Perfluorinated compound

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A perfluorinated compound (PFC) is an organofluorine compound containing only carbon-fluorine bonds (no C-H bonds) and C-C bonds but also other heteroatoms. PFCs have properties that represent a blend of fluorocarbons (containing only C-F and C-C bonds) and the parent functionalized organic species. For example, perfluorooctanoic acid functions as a carboxylic acid but with strongly altered surfactant and hydrophobic characteristics.[1]


Many perfluorinated compounds are useful. For example, fluorosurfactants powerfully reduce surface tension by concentrating at the liquid-air interface due to the lipophobicity of fluorocarbons, due to the polar functional group added to the fluorocarbon chain. Elements commonly incorporated into fluorocarbon based compounds include oxygen, such as in the carboxyl group present in some flourosurfactants, and chlorine, in chlorofluorocarbons, which were formerly used as refrigerants, and are presently implicated in ozone degradation). Fluorosurfactants are widely used in the production of teflon and related fluorinated polymers. They have also been used to confer hydrophobic, stain-resisting properties to fabrics and fire=fighting foam.

Classes of PFCs by functional group[edit]

Representative members of this large family of compounds are listed below. Also numerous are compounds that contain many fluoride centers but also some hydrogen, e.g., trifluoroethanol.

Perfluorinated alkyl and aryl halides[edit]


Perfluoroethers and epoxides[edit]

Main article: Fluoroether


  • Pentafluorophenol, a moderately strong acid

Perfluorinated alcohols are unstable with respect to dehydrofluorination.



Perfluorocarboxylic acids[edit]

Perfluoronitriles and isonitriles[edit]

  • Trifluoromethylisocyanide, the simplest perfluorinated isonitrile.
  • Trifluoromethylacetonitrile, the simplest perfluorinated nitrile

Perfluorosulfonic acids and related derivatives[edit]

Perfluorinated aryl borates[edit]

Environmental and health concerns[edit]

Despite the presence of some natural fluorocarbons such as tetrafluoromethane, which has been reported in rocks,[2] man-made fluorocarbons are potent greenhouse gases. The fluorocarbons PFOA (perfluorooctanoic acid) and PFOS (perfluorooctane sulfonate) have both been subject of numerous investigations by the EU and the United States Environmental Protection Agency (EPA) which regards them being harmful to the environment.[3]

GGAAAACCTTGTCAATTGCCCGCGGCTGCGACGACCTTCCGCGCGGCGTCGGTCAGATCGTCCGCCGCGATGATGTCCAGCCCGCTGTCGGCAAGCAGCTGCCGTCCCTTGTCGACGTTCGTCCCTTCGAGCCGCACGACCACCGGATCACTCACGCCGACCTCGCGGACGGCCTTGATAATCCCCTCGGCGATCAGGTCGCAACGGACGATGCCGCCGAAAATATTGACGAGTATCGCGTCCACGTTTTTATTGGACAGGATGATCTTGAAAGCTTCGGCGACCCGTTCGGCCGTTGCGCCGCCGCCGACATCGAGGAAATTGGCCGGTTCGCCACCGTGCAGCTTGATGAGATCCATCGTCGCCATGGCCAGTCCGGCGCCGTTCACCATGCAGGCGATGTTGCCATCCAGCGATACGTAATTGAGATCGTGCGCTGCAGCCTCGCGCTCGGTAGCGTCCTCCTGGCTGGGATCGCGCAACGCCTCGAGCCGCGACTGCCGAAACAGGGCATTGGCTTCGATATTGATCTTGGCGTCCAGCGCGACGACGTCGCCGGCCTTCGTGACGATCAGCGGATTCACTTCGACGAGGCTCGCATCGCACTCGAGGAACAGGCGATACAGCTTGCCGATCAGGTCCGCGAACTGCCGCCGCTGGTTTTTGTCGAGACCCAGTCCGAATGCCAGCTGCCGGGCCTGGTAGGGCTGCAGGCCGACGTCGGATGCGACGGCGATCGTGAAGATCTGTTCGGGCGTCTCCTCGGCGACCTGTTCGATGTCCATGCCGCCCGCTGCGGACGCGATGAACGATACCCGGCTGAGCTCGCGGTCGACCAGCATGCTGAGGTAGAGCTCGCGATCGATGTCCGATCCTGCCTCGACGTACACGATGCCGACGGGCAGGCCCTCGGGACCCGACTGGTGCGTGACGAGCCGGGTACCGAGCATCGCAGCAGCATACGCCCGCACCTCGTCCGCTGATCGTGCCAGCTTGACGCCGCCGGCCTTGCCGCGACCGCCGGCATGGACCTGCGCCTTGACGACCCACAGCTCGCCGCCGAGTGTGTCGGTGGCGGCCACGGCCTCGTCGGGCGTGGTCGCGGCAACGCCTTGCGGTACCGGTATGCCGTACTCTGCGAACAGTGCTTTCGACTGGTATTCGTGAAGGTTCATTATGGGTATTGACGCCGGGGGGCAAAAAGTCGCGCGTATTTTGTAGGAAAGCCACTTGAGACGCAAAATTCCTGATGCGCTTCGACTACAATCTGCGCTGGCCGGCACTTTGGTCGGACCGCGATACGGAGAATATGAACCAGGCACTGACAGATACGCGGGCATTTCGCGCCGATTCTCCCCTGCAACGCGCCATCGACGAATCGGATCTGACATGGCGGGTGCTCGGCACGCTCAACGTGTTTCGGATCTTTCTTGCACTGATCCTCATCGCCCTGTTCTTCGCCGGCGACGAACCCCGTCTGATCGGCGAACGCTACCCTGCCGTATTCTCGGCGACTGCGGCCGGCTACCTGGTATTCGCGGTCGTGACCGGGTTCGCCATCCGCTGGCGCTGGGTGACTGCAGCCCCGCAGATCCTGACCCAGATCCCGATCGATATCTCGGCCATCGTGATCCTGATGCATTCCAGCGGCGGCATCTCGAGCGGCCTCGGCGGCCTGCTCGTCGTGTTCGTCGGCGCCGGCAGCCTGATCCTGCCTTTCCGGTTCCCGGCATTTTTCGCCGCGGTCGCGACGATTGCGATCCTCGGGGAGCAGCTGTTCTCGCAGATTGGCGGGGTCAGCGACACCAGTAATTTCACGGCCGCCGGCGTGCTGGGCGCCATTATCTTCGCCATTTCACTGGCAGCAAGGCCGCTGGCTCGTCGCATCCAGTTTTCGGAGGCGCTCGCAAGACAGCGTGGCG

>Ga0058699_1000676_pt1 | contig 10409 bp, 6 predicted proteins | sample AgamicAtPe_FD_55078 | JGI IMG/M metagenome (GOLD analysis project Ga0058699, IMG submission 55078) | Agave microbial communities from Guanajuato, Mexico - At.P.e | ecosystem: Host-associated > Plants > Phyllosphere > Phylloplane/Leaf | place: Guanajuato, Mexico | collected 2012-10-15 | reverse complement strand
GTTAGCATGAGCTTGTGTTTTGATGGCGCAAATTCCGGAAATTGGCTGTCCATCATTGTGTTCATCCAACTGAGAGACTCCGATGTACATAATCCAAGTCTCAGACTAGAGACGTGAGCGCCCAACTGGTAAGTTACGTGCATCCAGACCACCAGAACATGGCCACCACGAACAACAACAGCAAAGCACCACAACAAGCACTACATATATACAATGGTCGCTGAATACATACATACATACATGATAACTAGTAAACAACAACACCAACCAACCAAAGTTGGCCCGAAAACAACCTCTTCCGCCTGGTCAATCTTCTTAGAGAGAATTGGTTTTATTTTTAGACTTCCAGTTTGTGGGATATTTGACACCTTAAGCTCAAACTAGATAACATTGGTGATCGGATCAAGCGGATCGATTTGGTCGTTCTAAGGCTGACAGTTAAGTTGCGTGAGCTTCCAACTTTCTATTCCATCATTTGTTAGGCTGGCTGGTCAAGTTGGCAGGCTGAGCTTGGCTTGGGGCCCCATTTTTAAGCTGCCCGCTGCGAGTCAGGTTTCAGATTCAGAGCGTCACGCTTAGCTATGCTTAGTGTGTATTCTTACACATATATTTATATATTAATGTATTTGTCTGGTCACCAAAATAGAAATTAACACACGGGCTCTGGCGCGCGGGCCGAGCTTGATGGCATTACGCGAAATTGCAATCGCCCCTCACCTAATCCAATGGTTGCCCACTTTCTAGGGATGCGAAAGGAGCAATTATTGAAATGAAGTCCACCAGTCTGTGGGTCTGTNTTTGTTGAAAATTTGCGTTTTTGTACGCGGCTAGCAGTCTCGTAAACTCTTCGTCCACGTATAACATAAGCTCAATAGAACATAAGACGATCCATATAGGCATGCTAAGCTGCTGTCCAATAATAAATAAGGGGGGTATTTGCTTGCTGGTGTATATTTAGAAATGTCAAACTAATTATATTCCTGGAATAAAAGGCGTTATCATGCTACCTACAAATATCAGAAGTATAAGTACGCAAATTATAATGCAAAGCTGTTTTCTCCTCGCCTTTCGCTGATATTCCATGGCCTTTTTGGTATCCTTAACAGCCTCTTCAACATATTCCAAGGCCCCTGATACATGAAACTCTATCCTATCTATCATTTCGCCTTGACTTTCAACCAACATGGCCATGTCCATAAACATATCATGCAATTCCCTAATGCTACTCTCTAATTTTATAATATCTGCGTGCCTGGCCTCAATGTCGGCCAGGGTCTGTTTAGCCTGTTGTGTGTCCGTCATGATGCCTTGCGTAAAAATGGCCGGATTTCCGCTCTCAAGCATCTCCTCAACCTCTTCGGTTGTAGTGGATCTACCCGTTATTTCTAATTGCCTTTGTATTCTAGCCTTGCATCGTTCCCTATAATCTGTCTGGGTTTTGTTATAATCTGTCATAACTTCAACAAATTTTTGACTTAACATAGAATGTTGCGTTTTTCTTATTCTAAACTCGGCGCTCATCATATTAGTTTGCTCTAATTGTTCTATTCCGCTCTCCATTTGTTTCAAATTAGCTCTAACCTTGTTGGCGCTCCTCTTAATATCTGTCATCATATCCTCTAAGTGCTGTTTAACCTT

Certain fluorocarbons tend to bioaccumulate, since they are extremely stable and can be stored in the bodies of both humans and animals. Examples include PFOA and PFOS, frequently present in water resistant textiles and sprays conferring water resistant properties to textiles as well as fire fighting foam.[3] Data from animal studies of PFOA indicate that it can cause several types of tumors and neonatal death and may have toxic effects on the immune, liver, and endocrine systems. As of 2010 data on the human health effects of PFOA are sparse.[4]

See also[edit]


  1. ^ Günter Siegemund, Werner Schwertfeger, Andrew Feiring, Bruce Smart, Fred Behr, Herward Vogel, Blaine McKusick "Fluorine Compounds, Organic" Ullmann's Encyclopedia of Industrial Chemistry, Wiley-VCH, Weinheim, 2002. doi:10.1002/14356007.a11_349
  2. ^ Murphy CD, Schaffrath C, O'Hagan D.: "Fluorinated natural products: the biosynthesis of fluoroacetate and 4-fluorothreonine in Streptomyces cattleya" Chemosphere. 2003 Jul;52(2):455-61.
  3. ^ a b US Environmental Protection Agency. "FAQ". Perfluorooctanoic Acid (PFOA) and Fluorinated Telomers. Retrieved 11 May 2011. 
  4. ^ Steenland, Kyle; Fletcher, Tony; Savitz, David A. (2010). "Epidemiologic Evidence on the Health Effects of Perfluorooctanoic Acid (PFOA)". Environmental Health Perspectives 118 (8): 1100–8. doi:10.1289/ehp.0901827. PMC 2920088. PMID 20423814. Retrieved 2011-05-11.